The questions "how much visual information from the road is required for proper driving?", and "how do people cope with a visually ambiguous road configuration?", were explored in an advanced driving simulator.
Sixteen young and 16 elderly drivers completed two test rides on a rural road that was divided into five sections of 2 km, at each section a road element (e.g., delineation, roadside marker) was added or removed. During the rides, performance (lateral position, speed) and heart rate were recorded continuously, and before transition to a new section drivers gave a rating on invested effort and on visibility of the (previous) road course. The experiment's goal was to determine whether a shift in driving behaviour could be noticed at a certain amount of visual information.
The main threshold found, for, both age groups, lies between roads with 'no delineation on the road surface at all' and 'a centre-line'. Elderly drivers, however, appeared to need the visual aid of the centre-line to a greater extent than young drivers, and in general they drove slower and regulated their information, input in this way.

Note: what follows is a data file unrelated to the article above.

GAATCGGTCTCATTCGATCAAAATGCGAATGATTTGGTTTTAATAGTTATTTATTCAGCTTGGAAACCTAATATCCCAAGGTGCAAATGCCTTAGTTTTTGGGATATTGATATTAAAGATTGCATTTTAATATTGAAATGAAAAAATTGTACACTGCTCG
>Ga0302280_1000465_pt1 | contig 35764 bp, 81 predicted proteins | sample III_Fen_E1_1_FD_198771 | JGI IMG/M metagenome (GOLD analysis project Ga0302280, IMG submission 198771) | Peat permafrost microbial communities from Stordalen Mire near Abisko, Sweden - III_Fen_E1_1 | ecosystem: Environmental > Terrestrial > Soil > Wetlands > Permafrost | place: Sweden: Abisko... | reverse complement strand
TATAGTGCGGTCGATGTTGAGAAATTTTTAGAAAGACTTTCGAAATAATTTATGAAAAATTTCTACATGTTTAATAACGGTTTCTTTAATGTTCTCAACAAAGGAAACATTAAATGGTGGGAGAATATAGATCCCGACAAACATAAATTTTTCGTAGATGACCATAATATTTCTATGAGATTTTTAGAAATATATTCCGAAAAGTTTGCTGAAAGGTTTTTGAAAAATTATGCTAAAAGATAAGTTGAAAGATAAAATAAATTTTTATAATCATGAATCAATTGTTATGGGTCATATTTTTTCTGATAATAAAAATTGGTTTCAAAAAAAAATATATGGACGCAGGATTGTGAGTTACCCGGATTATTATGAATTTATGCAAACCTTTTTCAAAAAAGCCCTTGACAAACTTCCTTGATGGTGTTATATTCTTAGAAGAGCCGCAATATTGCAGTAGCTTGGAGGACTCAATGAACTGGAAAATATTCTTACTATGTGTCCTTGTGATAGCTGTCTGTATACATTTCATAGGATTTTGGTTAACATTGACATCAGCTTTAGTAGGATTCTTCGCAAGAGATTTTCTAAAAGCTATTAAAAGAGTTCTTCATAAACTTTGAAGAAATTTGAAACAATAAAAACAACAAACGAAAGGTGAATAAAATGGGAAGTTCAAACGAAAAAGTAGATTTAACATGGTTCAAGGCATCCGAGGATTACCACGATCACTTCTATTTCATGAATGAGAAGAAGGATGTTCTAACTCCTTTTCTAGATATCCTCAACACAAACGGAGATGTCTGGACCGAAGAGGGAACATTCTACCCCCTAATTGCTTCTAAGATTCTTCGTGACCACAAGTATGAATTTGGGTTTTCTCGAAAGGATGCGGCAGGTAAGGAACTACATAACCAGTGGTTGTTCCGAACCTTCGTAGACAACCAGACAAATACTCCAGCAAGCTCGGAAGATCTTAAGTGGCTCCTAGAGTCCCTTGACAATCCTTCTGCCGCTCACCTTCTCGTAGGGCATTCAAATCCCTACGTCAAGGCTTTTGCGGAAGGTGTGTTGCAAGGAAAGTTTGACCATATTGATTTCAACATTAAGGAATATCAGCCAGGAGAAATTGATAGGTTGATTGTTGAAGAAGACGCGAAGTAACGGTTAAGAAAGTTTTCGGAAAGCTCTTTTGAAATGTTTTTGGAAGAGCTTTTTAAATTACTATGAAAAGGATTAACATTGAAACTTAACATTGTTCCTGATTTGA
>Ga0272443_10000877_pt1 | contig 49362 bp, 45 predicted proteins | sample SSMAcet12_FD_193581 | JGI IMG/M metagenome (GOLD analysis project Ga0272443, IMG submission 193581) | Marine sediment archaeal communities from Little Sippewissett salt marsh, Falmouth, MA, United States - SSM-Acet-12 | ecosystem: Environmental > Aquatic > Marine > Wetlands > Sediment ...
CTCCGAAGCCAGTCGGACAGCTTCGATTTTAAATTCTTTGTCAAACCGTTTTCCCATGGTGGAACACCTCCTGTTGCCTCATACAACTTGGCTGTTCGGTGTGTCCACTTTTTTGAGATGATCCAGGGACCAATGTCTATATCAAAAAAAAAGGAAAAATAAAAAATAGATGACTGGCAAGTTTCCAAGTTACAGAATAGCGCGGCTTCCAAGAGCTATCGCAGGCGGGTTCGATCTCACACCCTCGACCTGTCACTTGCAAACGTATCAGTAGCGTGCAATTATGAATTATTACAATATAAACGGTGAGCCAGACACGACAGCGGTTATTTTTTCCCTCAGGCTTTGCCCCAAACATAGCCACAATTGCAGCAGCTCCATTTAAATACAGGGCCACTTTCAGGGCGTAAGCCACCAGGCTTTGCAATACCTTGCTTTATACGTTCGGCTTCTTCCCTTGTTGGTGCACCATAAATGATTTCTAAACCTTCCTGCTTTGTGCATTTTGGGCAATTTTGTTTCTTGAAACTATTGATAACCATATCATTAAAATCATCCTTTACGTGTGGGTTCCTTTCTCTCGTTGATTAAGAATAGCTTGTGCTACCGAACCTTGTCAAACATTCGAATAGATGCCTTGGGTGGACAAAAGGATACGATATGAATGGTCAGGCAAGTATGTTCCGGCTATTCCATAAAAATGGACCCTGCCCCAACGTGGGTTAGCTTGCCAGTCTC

A visually ambiguous road situation concluded the experiment. The participants drove on a centre-lined road towards a junction where the road forked to the left and right. The left-hand road was a road without delineation but with lampposts, the right-hand road was a continuation of the centre-lined road without lampposts. In particular elderly drivers were confused by this situation and chose the road with lampposts more often. This finding supports the assumption that with increasing age people are more easily confused by ambiguous cues. (C) 2003 Elsevier Ltd. All rights reserved.
- AGE-RELATED DIFFERENCES
- PSYCHOPHYSIOLOGICAL ANALYSES
- MENTAL EFFORT